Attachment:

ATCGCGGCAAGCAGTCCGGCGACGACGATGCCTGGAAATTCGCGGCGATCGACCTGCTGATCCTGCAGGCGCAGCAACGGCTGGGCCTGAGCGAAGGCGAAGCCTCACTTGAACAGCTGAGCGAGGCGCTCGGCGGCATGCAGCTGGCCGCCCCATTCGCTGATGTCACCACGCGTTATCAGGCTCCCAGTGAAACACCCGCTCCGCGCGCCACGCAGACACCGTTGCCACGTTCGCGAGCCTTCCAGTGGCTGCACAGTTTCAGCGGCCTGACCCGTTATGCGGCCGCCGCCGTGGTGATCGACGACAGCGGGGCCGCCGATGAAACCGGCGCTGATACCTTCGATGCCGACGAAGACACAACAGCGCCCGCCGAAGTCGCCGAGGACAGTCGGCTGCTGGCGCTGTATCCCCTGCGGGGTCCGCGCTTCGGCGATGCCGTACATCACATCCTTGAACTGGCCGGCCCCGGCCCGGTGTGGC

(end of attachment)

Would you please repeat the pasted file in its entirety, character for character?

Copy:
ATCGCGGCAAGCAGTCCGGCGACGACGATGCCTGGAAATTCGCGGCGATCGACCTGCTGATCCTGCAGGCGCAGCAACGGCTGGGCCTGAGCGAAGGCGAAGCCTCACTTGAACAGCTGAGCGAGGCGCTCGGCGGCATGCAGCTGGCCGCCCCATTCGCTGATGTCACCACGCGTTATCAGGCTCCCAGTGAAACACCCGCTCCGCGCGCCACGCAGACACCGTTGCCACGTTCGCGAGCCTTCCAGTGGCTGCACAGTTTCAGCGGCCTGACCCGTTATGCGGCCGCCGCCGTGGTGATCGACGACAGCGGGGCCGCCGATGAAACCGGCGCTGATACCTTCGATGCCGACGAAGACACAACAGCGCCCGCCGAAGTCGCCGAGGACAGTCGGCTGCTGGCGCTGTATCCCCTGCGGGGTCCGCGCTTCGGCGATGCCGTACATCACATCCTTGAACTGGCCGGCCCCGGCCCGGTGTGGC